Should I Go To College Part-time?

According to CompleteCollege.org, life can get in the way of graduation for part-time students.

A bachelor’s degree takes an average of 4.7 years for full-time students. For part-time students it takes an average of 5.6 years, that is for those who graduate.

For students who are working towards their bachelor’s degree part-time, only 25.6% will graduate, and that is taking twice as long to complete your degree (8 years).

For students thinking about going to school part-time make sure you weigh out the consequences, like eligibility for financial aid, graduating later and not being able to qualify for some scholarships.

Being a part-time student does have its advantages. For people who need to work, going to school part-time is a great option. However, for students who want to take 2 classes every semester just because they like to relax, would be taking advantage of being a part-time student and possibly not graduating.

I have met students who go part-time because they have a family to take care of or they work 40 hours a week and go to school at night. Sometimes, 12 credits are too much to handle for some students, so they take 9 credits. Even though taking under 12 credits puts you in the part-time category, it is ok to do it some semesters depending on which classes you are taking.

I firmly believe that if a student is capable of going to college full-time, they should. Mainly because if you don’t have a reason, going part-time can allow for laziness and students often become tired of school knowing it is taking them twice as long to get a degree.

Whatever you decide, it is important to have a passion and drive to complete college, especially if you are going part-time. It’s not always about how you get through college, just as long as you get through.

So whether you are working your way through college or can’t handle a full class load, going part-time is only effective if you are serious about completing your degree.

Family Commitments

Many students, older and young, find themselves battling with their time commitments between family and school. Whether you are a parent or you have responsibilities to your immediate family, going to school part-time is a great alternative. Usually, family will support you in getting your degree, not only this but if you are a provider taking classes it is a great option to be able to take your time taking one or two classes on your time.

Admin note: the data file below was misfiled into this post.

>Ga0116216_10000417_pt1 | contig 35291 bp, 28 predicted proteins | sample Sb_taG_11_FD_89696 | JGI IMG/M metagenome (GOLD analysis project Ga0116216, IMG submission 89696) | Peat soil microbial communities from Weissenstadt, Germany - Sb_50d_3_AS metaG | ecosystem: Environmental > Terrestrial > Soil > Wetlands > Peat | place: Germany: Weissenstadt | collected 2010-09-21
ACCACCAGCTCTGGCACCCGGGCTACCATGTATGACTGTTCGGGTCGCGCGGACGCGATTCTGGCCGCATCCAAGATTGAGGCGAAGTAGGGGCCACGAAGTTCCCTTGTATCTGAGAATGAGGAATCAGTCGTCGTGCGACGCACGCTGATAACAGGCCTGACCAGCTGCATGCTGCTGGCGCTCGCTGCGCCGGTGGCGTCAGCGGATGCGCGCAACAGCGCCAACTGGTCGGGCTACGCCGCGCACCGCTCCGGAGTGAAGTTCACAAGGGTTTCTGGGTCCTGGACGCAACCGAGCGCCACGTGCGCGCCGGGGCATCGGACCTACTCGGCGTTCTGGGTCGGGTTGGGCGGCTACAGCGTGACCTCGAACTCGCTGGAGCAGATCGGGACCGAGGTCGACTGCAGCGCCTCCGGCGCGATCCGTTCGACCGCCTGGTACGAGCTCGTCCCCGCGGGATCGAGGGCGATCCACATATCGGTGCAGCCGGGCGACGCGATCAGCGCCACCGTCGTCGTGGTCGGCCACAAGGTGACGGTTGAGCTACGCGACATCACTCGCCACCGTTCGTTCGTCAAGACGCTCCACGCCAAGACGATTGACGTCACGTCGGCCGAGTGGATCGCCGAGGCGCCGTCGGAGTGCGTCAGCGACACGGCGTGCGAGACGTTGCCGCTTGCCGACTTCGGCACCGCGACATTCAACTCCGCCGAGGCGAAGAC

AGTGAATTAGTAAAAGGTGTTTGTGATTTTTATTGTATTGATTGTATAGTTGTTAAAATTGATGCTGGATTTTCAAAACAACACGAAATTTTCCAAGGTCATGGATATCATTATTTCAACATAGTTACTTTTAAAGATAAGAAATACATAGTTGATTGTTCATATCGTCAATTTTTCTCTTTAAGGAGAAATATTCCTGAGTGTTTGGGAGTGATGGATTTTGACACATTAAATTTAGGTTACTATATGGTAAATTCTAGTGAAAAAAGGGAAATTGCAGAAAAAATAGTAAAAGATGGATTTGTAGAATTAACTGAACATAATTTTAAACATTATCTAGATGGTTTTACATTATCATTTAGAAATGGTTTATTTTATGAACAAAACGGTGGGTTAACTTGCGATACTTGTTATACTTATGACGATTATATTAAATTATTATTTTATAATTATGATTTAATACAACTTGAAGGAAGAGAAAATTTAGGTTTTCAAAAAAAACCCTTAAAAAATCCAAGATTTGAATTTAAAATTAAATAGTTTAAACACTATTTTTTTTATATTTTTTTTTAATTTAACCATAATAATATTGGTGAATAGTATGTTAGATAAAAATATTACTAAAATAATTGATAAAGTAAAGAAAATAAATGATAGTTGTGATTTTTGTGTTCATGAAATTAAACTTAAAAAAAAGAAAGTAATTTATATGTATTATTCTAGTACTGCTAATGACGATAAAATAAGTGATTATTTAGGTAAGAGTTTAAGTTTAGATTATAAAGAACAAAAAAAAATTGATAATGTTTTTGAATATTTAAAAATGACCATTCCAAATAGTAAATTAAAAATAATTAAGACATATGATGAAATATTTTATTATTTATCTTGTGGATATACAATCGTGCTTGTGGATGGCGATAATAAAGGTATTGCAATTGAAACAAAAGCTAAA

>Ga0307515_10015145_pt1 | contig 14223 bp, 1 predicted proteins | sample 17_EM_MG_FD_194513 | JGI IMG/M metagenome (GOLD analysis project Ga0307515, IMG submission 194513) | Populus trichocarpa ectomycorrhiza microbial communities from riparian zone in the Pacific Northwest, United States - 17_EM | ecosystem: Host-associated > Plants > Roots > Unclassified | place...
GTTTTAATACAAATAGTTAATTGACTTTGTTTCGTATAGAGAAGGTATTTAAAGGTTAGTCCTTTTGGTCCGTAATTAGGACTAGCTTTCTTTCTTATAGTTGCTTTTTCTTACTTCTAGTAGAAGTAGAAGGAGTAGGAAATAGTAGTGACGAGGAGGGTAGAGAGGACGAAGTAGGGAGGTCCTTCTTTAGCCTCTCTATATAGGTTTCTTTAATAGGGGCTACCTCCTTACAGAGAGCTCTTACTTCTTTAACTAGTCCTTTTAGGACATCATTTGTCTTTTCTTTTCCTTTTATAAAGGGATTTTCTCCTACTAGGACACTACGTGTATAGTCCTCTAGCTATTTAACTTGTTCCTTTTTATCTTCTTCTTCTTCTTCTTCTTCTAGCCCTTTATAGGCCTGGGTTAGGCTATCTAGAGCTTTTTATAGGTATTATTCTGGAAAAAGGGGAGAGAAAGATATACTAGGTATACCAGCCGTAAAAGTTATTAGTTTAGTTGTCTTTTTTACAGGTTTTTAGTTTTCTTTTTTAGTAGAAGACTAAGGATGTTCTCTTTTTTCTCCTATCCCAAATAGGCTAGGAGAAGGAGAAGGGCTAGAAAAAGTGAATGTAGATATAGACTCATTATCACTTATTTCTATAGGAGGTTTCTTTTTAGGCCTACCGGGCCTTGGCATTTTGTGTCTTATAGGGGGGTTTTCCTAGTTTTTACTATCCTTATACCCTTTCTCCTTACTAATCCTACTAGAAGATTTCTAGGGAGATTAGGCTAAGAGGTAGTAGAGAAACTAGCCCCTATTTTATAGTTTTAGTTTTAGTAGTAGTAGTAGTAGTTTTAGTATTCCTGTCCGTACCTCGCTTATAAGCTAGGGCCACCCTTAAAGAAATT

Online classes are also great options for students with families. Switching between online classes and classes on campus can help with your demanding schedule.

Limited Financial Resources

Not only are we going through a recession but the student loan debt is up to $1 trillion. Many students have to work their way through college which is a difficult task but can be done.

Representative Virginia Foxx, a Republican from North Carolina who heads a House subcommittee on higher education and work force training.

“I spent seven years getting my undergraduate degree and didn’t borrow a dime of money,”

she once said at a subcommittee meeting, adding that she was bewildered, given her own experience, by hearing from people who were in $80,000 in debt.

By going to school part-time, students can pay for what they can afford, whether it through working, loans, scholarships or help from their parents. As long as a student is dedicated, they can graduate with a four-year degree within the time they can afford.

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Rachel Talaska

Rachel Talaska

Rachel Talaska is a junior at Central Michigan University pursuing degrees in public relations, journalism and marketing. Besides being in class, Rachel can be found working at the campus newspaper, Central Michigan Life in the advertising department or watching re-runs of "Friends." She hopes to one day move to a big city and find her dream job. Rachel enjoys fashion, eating healthy (with the occasional bowl of ice cream), fitness, reading, traveling, and spending time with friends and family.
Rachel Talaska

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